“My husband is a keen golfer and is very involved with the running of his local club. He’s been spending a lot of time at the club house lately – much to my disgust, as I really don’t think it’s safe. He also chooses to get very involved in the many social activities, which, before the pandemic, seemed to take place every other week.
“Over the past couple of years, I’ve accompanied him to nearly all of these. I’ve come to realise, though, that I really don’t like these people and I’ve better things to do with my life than socialise with them so often.
“I suppose it wouldn’t be so bad if my husband didn’t feel obliged to stay right to the bitter end of every single social event! By this time, I am usually frantic to get away, and this has been the cause of some heated arguments. Despite this, I still don’t think my husband realises how much I detest his golfing activities. I don’t begrudge him playing the game, but why should I have to take part too?
“He wants to organise a special event for December – lockdown restrictions permitting – but I’ve told him I really don’t want to go. We’ve had a huge row about it and he’s currently not speaking to me. We’ve got an otherwise very happy marriage, so why can’t we find a way around this?”
“I can understand your frustration, but this really is a question that you should be putting to your husband. I imagine he is hoping to be elected club president at some point and feels the need for someone (ideally you) to support him. He wants you there to help keep the conversations flowing, but some people are cut out for this role and others aren’t.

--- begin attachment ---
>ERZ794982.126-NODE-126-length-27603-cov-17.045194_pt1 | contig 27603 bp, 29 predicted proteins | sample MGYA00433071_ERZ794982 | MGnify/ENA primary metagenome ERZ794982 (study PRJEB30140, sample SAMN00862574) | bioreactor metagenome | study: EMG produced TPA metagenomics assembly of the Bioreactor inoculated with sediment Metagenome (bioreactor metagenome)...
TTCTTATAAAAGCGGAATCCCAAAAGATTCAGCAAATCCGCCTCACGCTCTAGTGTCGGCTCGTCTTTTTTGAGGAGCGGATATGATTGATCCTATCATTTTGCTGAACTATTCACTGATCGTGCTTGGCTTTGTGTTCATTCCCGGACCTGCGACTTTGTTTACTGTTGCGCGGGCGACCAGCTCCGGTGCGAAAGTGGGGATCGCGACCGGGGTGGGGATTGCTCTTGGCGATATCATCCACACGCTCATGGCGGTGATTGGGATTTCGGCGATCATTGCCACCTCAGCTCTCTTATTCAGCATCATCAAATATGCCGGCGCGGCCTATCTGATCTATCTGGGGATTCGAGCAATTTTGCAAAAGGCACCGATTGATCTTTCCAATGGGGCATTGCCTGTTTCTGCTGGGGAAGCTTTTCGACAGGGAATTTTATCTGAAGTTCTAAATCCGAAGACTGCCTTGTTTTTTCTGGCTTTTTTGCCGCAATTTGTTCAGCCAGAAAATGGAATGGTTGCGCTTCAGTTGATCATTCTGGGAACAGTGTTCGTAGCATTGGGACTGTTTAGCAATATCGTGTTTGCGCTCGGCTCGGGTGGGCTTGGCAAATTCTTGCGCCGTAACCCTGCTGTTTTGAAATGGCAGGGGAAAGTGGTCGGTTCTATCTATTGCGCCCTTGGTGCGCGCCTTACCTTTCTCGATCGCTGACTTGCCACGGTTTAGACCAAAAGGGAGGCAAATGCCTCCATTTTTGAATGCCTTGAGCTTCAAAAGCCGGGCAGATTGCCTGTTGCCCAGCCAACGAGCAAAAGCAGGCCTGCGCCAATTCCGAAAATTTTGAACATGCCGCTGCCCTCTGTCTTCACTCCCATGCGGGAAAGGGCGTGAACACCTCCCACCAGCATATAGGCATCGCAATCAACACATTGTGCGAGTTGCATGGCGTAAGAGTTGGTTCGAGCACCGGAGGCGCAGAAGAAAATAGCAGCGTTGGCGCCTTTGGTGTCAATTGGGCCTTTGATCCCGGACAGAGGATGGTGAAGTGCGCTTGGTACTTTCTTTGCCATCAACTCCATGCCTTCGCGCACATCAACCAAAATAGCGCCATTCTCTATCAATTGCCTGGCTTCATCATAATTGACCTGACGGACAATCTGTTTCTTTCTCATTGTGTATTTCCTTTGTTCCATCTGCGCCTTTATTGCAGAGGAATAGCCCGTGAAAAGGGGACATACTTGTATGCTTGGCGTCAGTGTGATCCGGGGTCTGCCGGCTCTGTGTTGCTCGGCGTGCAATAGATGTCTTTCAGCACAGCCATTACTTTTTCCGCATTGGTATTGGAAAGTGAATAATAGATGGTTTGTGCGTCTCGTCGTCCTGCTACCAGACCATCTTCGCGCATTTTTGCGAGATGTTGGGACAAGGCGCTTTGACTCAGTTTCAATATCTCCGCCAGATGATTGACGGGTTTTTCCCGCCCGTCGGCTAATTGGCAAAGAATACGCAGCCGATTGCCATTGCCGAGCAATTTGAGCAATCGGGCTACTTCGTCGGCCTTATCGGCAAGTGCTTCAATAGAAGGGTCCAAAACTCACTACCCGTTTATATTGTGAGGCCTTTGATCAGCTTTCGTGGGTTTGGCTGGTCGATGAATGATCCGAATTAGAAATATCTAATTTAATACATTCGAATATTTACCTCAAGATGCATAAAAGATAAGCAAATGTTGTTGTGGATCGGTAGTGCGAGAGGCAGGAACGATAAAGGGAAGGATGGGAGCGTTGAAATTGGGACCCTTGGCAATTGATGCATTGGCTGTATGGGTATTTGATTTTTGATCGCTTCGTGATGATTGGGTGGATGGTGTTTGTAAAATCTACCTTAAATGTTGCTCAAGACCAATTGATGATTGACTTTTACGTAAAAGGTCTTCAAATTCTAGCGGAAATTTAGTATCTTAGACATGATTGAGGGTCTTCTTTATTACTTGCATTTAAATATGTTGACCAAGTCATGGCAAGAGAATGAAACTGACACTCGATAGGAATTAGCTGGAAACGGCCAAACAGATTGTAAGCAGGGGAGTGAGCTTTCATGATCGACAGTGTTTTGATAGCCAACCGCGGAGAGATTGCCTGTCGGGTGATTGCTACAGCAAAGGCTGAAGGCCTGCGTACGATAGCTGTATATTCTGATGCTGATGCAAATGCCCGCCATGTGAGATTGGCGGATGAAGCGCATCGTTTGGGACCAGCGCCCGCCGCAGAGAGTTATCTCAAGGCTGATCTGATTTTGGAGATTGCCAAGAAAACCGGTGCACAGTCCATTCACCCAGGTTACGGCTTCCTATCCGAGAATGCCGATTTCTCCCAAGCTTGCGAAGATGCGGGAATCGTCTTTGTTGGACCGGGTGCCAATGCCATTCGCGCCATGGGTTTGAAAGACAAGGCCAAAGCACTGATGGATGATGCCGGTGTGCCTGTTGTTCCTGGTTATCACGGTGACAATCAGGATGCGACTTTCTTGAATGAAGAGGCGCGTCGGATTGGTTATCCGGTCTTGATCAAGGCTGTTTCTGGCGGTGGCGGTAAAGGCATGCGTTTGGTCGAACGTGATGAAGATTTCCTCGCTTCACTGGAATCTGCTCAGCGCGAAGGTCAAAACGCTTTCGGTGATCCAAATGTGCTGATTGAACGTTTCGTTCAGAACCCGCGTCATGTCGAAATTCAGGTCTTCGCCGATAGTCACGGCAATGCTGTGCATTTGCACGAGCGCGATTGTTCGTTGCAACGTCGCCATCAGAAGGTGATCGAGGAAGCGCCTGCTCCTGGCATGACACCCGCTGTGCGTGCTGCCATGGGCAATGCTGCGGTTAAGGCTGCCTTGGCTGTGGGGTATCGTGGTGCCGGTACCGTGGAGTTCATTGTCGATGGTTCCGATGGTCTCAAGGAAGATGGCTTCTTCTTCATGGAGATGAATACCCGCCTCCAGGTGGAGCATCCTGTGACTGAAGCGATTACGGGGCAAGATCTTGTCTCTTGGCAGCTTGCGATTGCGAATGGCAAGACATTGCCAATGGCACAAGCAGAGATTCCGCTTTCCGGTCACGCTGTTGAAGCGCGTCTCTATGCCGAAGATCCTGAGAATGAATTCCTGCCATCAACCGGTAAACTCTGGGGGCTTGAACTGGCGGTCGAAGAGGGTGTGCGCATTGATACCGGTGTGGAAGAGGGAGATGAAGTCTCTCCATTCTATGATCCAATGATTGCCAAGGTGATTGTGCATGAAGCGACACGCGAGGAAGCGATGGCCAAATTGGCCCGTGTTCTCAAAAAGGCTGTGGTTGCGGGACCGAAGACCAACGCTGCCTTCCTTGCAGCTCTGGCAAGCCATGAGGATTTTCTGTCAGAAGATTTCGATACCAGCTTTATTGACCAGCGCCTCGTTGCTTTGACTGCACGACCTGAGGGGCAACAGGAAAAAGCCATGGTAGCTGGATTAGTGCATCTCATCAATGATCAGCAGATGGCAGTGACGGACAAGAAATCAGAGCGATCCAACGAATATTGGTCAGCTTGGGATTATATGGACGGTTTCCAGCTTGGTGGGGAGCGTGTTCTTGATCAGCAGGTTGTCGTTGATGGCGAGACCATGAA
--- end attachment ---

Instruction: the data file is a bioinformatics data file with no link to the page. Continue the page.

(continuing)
“If you really hate going to the parties and social outings so much, then there really is no point in your being there.
I suspect everyone knows you’re there reluctantly anyway, as a miserable guest always stands out.
“While the pandemic has been awful for everyone, the lockdown has probably been a good opportunity for you to opt out of these events. You can avoid the December party by making a strong case for it being unsafe to get people together at this time – even if the official rules have changed by then. However true that may be though, you need to find a more permanent solution to get him to understand that you’re not prepared to accompany him to these events all the time.
Like most things in relationships, what is needed is compromise…
“Like most things in relationships, what is needed is compromise. Perhaps you could agree to go to one or two important events each year with him, if he doesn’t push you to attend everything he wants to organise. If he still puts pressure on you to go, though, point out that he would surely have a better time if you weren’t constantly trying to drag him away early.
“One final thought, I think it would be a mistake to completely stop going out with him. If golf is his only sociable outlet, this might be the only leisure time you have together. That’s not healthy and it could be that he’s pouring all his energy into his golfing socials because he’s missing social interactions of other kinds.
“Could you consider organising social events you would both enjoy and get him to accompany you to those? You might achieve a better balance in your marriage if you could do some things, together, that make you both happy.”
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